Mark Hobby

Merz DadaMark Hobby is a writer from Sydney whose day job might be in the media industry — but otherwise this is the creator, writer, editor and art director of Job Dun, Fat Assassin a sci-fi comic book series about a rotund gun-for-hire and part-time porn clerk, not to mention his adventures in the perve-heavy, augmented reality dystopian city of Ink-Blot.

“It’s a bit like Heavy Metal Magazine, 2000 AD, Simon Bisley’s Lobo, or — if you like — a smut-addled version of Pokemon Go… but with babes, bullets and burgers.”

Why did you start making comic books?

“As much as I would like to say that I was visited upon one night by the demon Baphomet or some other fate-driven dribble, it was a little more mundane than that. Been reading comics off and on since I was a child, and so was very familiar with the medium — even tried to write a couple growing up that never went anywhere. A few years back, having written some freelance art critiques and a few other things, I decided to write fiction, something that I’d always wanted to do. Comics were a medium I had an affinity for, and so it seemed natural to write them — though originally Job Dun was going to be a novel. However, I found that the visual element of the character and world was way too compelling for it not to be a comic, and so I started writing it as one. At this stage, writing comics is my main focus — though the allure of the novel is ever present.”


“My list of local comic book influences is longer than I thought: (a) Christian Read, loved his early work on The Watch, Witch King and The Eldritch Kid (both incarnations) and his current work with Gestalt Comics is always entertaining and smart. (b) Darren Close‘s Killeroo. (c) Ben Byrne‘s Kranburn — both gruesome and epic. (d) Jason PaulosHairbutt the Hippo. (e) The guys from Cyclone Comics: David De Vries, Gary Chaloner, Glenn Lumsden, Tad Pietrzykowski… The fact there was an actual comic imprint done from Australia, with solid superhero stories, that you could buy in newsagents in the ’80s, was significant as it kept alive, at the very least, the idea that it was possible to create comics in this country — despite the absence of a dedicated industry. All the people mentioned, each in their own way, clued you into the fact that top quality stuff could be made here. Pioneers, all. I also think (f) Stu Campbell [Sutu], with THE NAWLZ, NEOMAD, et cetera, is doing some great work and really showing the potential of the medium beyond the restrictions of the printed page — something I think comics need. That’s a discussion for another time, perhaps. Plus there’s some guy named (g) Andrez Bergen whose output and quality of work is a bit inspired and keeps me on my toes when it comes to upping my writing game — and he (re)introduced DADA into the comic book form in a way that was, from a narrative stand-point, substantive when it could’ve easily devolved into something gimmicky. Heard of him?”

Job DunEr… no… Heh. Ta. So, is there really an Australian comics renaissance right now?

“A renaissance? Not sure, but something certainly is going on. I think the internet has played its part, where creators are more readily able to connect with other creators and audiences, and build a community of like-minded people. Most of the people who work on the comic with me come from overseas — this would not have been possible before the internet. It means there’s broader scope to look for artists whose style may be more appropriate for story, which impacts positively on its quality.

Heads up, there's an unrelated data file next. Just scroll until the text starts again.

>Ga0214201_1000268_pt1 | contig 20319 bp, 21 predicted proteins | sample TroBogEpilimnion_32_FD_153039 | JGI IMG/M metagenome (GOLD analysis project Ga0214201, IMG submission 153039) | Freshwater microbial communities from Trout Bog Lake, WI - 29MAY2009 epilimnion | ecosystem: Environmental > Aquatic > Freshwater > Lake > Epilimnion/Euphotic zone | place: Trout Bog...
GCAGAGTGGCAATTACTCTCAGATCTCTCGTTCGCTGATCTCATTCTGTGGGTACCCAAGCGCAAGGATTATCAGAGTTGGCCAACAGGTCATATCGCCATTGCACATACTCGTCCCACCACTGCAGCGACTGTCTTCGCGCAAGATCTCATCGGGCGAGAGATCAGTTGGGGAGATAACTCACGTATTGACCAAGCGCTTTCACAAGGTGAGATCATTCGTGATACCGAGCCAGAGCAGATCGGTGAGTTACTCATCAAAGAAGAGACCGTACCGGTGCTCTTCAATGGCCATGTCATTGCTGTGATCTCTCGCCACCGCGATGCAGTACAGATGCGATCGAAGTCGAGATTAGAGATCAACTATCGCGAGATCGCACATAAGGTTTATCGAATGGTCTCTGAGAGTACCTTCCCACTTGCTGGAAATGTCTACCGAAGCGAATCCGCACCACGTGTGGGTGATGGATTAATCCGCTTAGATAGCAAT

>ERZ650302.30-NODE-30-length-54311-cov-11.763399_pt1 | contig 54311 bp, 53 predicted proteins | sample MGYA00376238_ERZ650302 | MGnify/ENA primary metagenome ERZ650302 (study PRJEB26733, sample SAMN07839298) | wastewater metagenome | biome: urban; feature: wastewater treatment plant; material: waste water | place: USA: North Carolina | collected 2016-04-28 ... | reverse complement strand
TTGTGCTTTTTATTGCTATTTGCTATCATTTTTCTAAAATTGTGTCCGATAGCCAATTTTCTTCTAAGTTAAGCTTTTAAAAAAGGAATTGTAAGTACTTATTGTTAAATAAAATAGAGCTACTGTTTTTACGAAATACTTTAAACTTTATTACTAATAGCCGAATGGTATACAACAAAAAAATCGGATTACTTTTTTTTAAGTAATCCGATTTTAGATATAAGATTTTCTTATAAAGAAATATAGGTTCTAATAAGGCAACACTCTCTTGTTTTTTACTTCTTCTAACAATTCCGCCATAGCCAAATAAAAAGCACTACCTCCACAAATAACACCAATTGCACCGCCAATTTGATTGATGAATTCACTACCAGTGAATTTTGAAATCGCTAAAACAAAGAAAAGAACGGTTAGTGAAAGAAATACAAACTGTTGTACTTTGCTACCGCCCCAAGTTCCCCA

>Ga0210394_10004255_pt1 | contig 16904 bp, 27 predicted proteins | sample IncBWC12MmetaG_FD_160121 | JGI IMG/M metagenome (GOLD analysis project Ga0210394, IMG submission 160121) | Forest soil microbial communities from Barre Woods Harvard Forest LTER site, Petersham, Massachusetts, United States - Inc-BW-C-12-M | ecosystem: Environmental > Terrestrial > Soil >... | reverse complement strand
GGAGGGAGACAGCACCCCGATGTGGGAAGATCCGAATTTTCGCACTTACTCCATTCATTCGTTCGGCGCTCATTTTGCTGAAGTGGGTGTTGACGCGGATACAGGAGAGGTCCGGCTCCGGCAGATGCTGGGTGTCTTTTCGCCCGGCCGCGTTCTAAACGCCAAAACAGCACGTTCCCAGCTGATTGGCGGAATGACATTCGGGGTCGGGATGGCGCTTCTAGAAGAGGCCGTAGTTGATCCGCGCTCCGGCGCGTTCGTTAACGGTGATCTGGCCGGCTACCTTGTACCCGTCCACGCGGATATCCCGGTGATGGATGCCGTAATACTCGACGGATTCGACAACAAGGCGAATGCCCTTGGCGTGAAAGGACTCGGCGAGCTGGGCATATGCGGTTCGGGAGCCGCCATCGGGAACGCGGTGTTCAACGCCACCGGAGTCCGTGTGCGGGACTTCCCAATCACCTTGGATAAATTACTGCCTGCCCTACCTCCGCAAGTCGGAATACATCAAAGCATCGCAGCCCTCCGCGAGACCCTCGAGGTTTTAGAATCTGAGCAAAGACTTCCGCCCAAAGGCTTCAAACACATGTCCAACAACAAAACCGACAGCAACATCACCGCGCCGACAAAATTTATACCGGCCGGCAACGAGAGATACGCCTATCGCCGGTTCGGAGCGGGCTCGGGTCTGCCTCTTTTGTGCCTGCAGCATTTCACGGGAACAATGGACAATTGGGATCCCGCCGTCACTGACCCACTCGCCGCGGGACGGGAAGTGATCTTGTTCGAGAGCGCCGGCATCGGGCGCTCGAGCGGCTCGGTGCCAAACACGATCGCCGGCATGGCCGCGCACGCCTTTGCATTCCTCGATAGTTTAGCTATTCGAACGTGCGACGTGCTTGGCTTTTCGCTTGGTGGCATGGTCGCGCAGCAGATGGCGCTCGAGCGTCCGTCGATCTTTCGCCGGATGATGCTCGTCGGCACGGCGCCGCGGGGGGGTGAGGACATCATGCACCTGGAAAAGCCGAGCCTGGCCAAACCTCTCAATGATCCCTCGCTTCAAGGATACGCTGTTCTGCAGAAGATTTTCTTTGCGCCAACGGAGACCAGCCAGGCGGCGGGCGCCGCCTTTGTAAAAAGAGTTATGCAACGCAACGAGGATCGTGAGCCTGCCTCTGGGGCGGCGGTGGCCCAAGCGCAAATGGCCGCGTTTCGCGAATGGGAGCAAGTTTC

“Cheaper production costs have played their part too. Before, to create a quality product, on par with American comics for example, would have been cost-prohibitive — particularly for a single creator. Now, print-on-demand services are cheaper, which can encourage the desire to create a professional looking product.

“I also think that, in the last twenty years or so, the arts in Australia in general have moved, for better or worse, towards a more commercial orientation. This change perhaps has been slow in coming for comics in this country, given its relatively underdeveloped status here — compared to the U.S., Japan, Europe, or U.K. — but since the medium has always been entrenched in the market to be bought and sold, the new orientation fits neatly into it. Gone is the idea of the whiskey-soaked, stumble-bum writer howling at the moon (looking at you Bukowski!), as more and more people have become market-savvy, or at least speak in terms of that narrative, where the idea of the ‘professional’ has taken hold, and their brand (either as themselves as a ‘creative’, or their characters) takes prime place. Personally, I’m not really into that kind of thing — and perhaps I’ve created a bit of a straw-man in my characterization — but I have noticed its growing influence.

“Comics as a medium have also gained greater legitimacy to the broader public, albeit more as fodder for movies, cartoons and toys, due to Marvel and DC’s branding efforts of the past twenty years. The idea that the medium is the sole reserve of the stereotype of the quiet shut-in, afraid to socialize, is no longer valid. Culturally it has become more acceptable and part of the language — particularly when there is a buck to be made. How this translates for Australian creators remains to be seen.

“I also think that there’s been a bit of a renewal of the D.I.Y. ethos, a more localized shift to the personal belief that anyone can do ‘it’, and by ‘it’ I mean any kind of art — which can only be a good thing.

“For myself, I wanted to create some decent stories with high quality art in a format that people would want to buy. Oh, and tell the odd dick-joke. Seems that a lot of other people wanted to do the same at the same time (perhaps not the dick-jokes). Maybe Baphomet had his goat-y snout in it, after all…?”

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